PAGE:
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First company shut down by FDA under new food-safety law

WASHINGTON — If produce companies were questioning whether the Food & Drug Administration would use a new enforcement tool and shut down a food plant under the FDA Food Safety Modernization Act, ask nut processor Portales, NM-based Sunland Inc.

Sunland became the first business to have its food facility registration suspended by the FDA, thereby shutting it down, after its testing records showed it shipped Salmonella-positive products, the FDA said in a Nov. 26 letter from Commissioner Margaret Hamburg to Sunland President Jimmie Shearer.

Not only was it the first business to be affected by the FDA’s new authority, it was also the subject of a widely publicized press release by the FDA.

Sunland has been under investigation for a Salmonella Bredeney outbreak involving more than 40 people and tied to tainted “Trader Joe’s” brand Valencia creamy salted peanut butter. As of last month, Sunland has recalled 240 products processed since 2010, and investigators found Salmonella in raw peanuts and in environmental samples at the plant.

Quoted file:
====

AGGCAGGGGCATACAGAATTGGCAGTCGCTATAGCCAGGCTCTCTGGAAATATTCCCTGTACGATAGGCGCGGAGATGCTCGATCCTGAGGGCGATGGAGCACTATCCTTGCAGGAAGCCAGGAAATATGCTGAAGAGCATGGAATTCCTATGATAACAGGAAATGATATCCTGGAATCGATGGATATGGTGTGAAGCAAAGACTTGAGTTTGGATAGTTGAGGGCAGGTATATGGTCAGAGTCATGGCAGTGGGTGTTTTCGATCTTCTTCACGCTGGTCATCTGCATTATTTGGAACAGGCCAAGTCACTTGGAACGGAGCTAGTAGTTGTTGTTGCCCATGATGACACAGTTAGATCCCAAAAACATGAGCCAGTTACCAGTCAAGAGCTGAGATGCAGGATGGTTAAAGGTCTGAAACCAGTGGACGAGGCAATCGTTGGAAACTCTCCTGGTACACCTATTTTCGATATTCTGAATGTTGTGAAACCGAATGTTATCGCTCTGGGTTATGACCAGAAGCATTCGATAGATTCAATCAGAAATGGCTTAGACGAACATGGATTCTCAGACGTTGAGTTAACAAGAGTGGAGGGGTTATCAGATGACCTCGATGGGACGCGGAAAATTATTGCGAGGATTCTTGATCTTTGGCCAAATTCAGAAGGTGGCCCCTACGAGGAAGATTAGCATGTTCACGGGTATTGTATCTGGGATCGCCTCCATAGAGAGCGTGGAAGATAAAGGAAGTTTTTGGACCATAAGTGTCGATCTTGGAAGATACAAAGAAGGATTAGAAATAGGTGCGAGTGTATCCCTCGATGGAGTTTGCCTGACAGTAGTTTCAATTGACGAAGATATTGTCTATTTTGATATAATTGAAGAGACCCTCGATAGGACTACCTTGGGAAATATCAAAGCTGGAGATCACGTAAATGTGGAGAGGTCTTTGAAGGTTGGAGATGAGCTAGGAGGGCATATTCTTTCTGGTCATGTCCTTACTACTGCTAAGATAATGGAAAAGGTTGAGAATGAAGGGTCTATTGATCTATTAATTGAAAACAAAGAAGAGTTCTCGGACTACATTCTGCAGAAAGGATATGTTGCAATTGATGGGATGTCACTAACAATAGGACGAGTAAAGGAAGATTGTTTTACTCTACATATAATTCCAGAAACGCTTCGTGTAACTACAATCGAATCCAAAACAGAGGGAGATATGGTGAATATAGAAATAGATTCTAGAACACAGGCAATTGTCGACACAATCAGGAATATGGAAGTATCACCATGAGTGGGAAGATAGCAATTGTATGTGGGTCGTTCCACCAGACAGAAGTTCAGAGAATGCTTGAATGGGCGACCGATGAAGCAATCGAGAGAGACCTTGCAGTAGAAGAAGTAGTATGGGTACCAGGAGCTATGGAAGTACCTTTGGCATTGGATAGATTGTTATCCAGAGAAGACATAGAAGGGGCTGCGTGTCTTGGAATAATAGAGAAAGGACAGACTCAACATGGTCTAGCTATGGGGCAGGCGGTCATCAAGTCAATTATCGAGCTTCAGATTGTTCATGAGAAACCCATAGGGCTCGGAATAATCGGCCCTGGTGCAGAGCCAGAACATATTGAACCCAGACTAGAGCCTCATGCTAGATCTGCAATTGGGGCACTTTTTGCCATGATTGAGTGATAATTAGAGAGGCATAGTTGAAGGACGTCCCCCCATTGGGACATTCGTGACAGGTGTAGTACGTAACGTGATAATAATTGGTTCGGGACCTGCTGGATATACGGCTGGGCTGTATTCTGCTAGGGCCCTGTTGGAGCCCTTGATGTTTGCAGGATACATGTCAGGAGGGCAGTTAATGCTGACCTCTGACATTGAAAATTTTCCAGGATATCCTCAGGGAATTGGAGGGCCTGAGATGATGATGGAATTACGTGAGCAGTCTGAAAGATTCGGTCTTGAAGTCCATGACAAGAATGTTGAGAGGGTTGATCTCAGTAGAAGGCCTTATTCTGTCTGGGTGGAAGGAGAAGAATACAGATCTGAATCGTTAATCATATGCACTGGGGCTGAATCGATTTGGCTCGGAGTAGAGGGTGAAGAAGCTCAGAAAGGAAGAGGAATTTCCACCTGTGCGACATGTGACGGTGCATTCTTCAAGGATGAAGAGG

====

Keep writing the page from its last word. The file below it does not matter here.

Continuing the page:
Under the food-safety act, the FDA has the authority to suspend a food facility’s registration — effectively shutting it down — if the FDA determines food received or held at a facility has a reasonable probability of causing serious adverse health consequences or death. No food from that facility may be shipped in interstate commerce nor can food be shipped to that facility or sent overseas.

Sunland said that it was surprised by the FDA’s move to suspend its registration.

In a Nov. 27 statement, the company said that it shut down its shelling operations prior to initiating a voluntary recall Sept. 24 and had hoped to restart Nov. 26, once the FDA reviewed its Nov. 20 corrective action plan.

“Sunland expected that any agency concerns with its plans would be part of the ongoing dialogue with the agency,” the company said. “The agency’s order suspending Sunland’s registration on November 26, 2012, was unexpected and the company is disappointed by this development.”

Commissioner Hamburg’s letter said that the FDA was not pleased with Sunland’s initial response to FDA’s inspection report, saying it “omits significant details regarding planned physical repairs and corrective actions, and the adequacy or effectiveness of these corrective actions cannot be determined based on the information provided in the response.”

Sunland said it plans to take all appropriate measures for the safe processing and handling of raw peanuts in its shelling plant and nut butter products in its peanut butter plan.

In the meantime, the company has become a test case under the FDA’s authority to suspend a U.S. company’s registration.